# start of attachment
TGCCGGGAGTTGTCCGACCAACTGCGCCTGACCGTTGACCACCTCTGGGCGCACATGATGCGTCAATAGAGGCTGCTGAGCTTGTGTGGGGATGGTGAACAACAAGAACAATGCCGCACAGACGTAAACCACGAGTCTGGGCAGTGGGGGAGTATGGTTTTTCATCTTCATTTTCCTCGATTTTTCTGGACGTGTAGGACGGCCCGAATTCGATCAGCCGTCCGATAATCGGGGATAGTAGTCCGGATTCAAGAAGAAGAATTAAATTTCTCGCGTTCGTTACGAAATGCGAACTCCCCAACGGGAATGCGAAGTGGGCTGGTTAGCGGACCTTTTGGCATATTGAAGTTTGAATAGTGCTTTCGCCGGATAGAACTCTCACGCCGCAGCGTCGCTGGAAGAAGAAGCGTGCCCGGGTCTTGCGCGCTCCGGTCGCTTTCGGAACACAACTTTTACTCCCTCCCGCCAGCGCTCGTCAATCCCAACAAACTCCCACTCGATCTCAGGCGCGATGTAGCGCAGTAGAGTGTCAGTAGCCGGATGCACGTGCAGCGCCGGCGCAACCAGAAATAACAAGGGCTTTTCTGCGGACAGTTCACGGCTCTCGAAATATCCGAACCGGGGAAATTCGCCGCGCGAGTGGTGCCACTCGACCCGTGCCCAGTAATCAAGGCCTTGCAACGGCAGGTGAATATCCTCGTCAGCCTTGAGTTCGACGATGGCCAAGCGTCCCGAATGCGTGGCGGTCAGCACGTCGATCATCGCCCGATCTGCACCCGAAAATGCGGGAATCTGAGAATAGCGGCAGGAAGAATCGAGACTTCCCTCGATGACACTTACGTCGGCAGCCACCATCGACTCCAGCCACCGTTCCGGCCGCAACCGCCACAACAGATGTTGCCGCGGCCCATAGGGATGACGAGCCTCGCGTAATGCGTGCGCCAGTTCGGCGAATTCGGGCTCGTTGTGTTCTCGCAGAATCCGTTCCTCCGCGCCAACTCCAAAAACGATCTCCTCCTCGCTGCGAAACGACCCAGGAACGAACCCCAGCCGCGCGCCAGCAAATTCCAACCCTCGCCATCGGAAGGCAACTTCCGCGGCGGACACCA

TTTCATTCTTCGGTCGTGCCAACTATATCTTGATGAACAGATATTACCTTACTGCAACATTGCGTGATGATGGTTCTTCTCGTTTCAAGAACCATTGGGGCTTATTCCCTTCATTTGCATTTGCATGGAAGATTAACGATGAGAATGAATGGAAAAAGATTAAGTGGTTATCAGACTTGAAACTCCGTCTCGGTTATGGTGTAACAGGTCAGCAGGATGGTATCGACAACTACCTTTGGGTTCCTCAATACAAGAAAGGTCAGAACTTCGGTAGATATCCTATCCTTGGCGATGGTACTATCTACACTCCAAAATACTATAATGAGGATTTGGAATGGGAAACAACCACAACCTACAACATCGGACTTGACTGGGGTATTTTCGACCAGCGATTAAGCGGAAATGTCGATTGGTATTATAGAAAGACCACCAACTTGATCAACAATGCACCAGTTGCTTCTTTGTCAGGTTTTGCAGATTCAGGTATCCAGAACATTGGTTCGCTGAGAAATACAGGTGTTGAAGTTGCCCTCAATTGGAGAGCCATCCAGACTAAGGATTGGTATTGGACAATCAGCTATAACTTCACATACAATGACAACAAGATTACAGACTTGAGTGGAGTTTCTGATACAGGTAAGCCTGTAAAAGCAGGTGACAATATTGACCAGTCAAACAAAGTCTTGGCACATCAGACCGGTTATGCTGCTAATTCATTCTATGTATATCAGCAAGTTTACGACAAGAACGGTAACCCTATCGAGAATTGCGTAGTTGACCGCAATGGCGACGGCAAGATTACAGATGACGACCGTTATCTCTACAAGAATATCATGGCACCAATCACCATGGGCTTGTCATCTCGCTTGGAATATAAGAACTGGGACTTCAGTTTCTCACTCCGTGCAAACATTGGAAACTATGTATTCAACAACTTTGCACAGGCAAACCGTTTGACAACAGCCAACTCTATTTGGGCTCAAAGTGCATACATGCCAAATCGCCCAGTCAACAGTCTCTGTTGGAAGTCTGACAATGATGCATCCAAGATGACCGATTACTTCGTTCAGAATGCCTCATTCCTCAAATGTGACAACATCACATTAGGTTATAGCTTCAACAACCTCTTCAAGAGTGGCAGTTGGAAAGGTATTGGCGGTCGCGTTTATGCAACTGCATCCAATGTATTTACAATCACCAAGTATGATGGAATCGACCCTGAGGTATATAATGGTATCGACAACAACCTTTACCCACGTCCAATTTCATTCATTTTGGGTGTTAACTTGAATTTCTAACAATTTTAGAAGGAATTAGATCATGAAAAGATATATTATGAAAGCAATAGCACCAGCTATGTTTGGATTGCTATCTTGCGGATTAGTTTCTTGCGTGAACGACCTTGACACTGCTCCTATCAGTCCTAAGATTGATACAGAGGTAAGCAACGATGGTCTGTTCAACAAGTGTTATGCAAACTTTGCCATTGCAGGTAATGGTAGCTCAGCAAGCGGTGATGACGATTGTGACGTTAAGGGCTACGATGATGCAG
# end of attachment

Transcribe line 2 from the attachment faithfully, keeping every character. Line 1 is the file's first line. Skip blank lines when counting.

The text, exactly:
TTTCATTCTTCGGTCGTGCCAACTATATCTTGATGAACAGATATTACCTTACTGCAACATTGCGTGATGATGGTTCTTCTCGTTTCAAGAACCATTGGGGCTTATTCCCTTCATTTGCATTTGCATGGAAGATTAACGATGAGAATGAATGGAAAAAGATTAAGTGGTTATCAGACTTGAAACTCCGTCTCGGTTATGGTGTAACAGGTCAGCAGGATGGTATCGACAACTACCTTTGGGTTCCTCAATACAAGAAAGGTCAGAACTTCGGTAGATATCCTATCCTTGGCGATGGTACTATCTACACTCCAAAATACTATAATGAGGATTTGGAATGGGAAACAACCACAACCTACAACATCGGACTTGACTGGGGTATTTTCGACCAGCGATTAAGCGGAAATGTCGATTGGTATTATAGAAAGACCACCAACTTGATCAACAATGCACCAGTTGCTTCTTTGTCAGGTTTTGCAGATTCAGGTATCCAGAACATTGGTTCGCTGAGAAATACAGGTGTTGAAGTTGCCCTCAATTGGAGAGCCATCCAGACTAAGGATTGGTATTGGACAATCAGCTATAACTTCACATACAATGACAACAAGATTACAGACTTGAGTGGAGTTTCTGATACAGGTAAGCCTGTAAAAGCAGGTGACAATATTGACCAGTCAAACAAAGTCTTGGCACATCAGACCGGTTATGCTGCTAATTCATTCTATGTATATCAGCAAGTTTACGACAAGAACGGTAACCCTATCGAGAATTGCGTAGTTGACCGCAATGGCGACGGCAAGATTACAGATGACGACCGTTATCTCTACAAGAATATCATGGCACCAATCACCATGGGCTTGTCATCTCGCTTGGAATATAAGAACTGGGACTTCAGTTTCTCACTCCGTGCAAACATTGGAAACTATGTATTCAACAACTTTGCACAGGCAAACCGTTTGACAACAGCCAACTCTATTTGGGCTCAAAGTGCATACATGCCAAATCGCCCAGTCAACAGTCTCTGTTGGAAGTCTGACAATGATGCATCCAAGATGACCGATTACTTCGTTCAGAATGCCTCATTCCTCAAATGTGACAACATCACATTAGGTTATAGCTTCAACAACCTCTTCAAGAGTGGCAGTTGGAAAGGTATTGGCGGTCGCGTTTATGCAACTGCATCCAATGTATTTACAATCACCAAGTATGATGGAATCGACCCTGAGGTATATAATGGTATCGACAACAACCTTTACCCACGTCCAATTTCATTCATTTTGGGTGTTAACTTGAATTTCTAACAATTTTAGAAGGAATTAGATCATGAAAAGATATATTATGAAAGCAATAGCACCAGCTATGTTTGGATTGCTATCTTGCGGATTAGTTTCTTGCGTGAACGACCTTGACACTGCTCCTATCAGTCCTAAGATTGATACAGAGGTAAGCAACGATGGTCTGTTCAACAAGTGTTATGCAAACTTTGCCATTGCAGGTAATGGTAGCTCAGCAAGCGGTGATGACGATTGTGACGTTAAGGGCTACGATGATGCAG